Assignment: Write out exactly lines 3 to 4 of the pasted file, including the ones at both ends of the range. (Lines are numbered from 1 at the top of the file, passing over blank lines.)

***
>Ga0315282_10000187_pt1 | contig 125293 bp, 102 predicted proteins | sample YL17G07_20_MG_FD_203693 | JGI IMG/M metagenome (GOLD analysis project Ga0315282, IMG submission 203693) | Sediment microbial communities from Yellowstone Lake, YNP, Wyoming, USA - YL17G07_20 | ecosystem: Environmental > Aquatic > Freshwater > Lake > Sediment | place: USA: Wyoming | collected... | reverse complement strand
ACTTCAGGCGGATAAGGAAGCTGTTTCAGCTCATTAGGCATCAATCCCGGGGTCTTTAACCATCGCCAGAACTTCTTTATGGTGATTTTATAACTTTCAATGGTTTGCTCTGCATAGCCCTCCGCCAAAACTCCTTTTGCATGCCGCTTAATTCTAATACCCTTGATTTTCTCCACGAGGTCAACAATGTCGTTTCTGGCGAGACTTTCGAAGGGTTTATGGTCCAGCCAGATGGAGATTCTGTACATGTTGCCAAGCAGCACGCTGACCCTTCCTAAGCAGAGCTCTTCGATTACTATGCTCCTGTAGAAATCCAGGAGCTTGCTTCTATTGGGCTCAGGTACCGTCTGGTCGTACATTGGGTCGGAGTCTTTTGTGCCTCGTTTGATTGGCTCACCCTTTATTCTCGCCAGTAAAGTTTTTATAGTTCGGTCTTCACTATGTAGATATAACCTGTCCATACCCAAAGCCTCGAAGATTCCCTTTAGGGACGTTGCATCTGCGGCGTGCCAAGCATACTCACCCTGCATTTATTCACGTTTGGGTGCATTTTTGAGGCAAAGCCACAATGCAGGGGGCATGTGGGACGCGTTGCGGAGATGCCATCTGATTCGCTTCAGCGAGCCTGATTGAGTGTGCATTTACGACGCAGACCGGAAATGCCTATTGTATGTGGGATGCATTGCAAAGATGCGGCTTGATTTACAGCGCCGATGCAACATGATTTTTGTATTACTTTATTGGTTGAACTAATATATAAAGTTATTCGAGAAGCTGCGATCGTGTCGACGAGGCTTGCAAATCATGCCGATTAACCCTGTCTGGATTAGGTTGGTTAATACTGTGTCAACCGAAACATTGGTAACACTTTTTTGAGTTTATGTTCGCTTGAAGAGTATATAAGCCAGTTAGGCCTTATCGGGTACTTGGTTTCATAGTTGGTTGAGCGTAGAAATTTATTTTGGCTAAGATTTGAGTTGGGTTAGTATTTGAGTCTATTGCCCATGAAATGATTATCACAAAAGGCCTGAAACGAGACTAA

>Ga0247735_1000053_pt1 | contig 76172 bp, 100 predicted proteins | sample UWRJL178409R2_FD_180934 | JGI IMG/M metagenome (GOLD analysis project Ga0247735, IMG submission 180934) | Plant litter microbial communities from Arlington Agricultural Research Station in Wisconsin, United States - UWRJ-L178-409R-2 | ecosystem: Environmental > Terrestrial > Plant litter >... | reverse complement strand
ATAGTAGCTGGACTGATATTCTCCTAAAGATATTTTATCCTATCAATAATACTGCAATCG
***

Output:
>Ga0247735_1000053_pt1 | contig 76172 bp, 100 predicted proteins | sample UWRJL178409R2_FD_180934 | JGI IMG/M metagenome (GOLD analysis project Ga0247735, IMG submission 180934) | Plant litter microbial communities from Arlington Agricultural Research Station in Wisconsin, United States - UWRJ-L178-409R-2 | ecosystem: Environmental > Terrestrial > Plant litter >... | reverse complement strand
ATAGTAGCTGGACTGATATTCTCCTAAAGATATTTTATCCTATCAATAATACTGCAATCG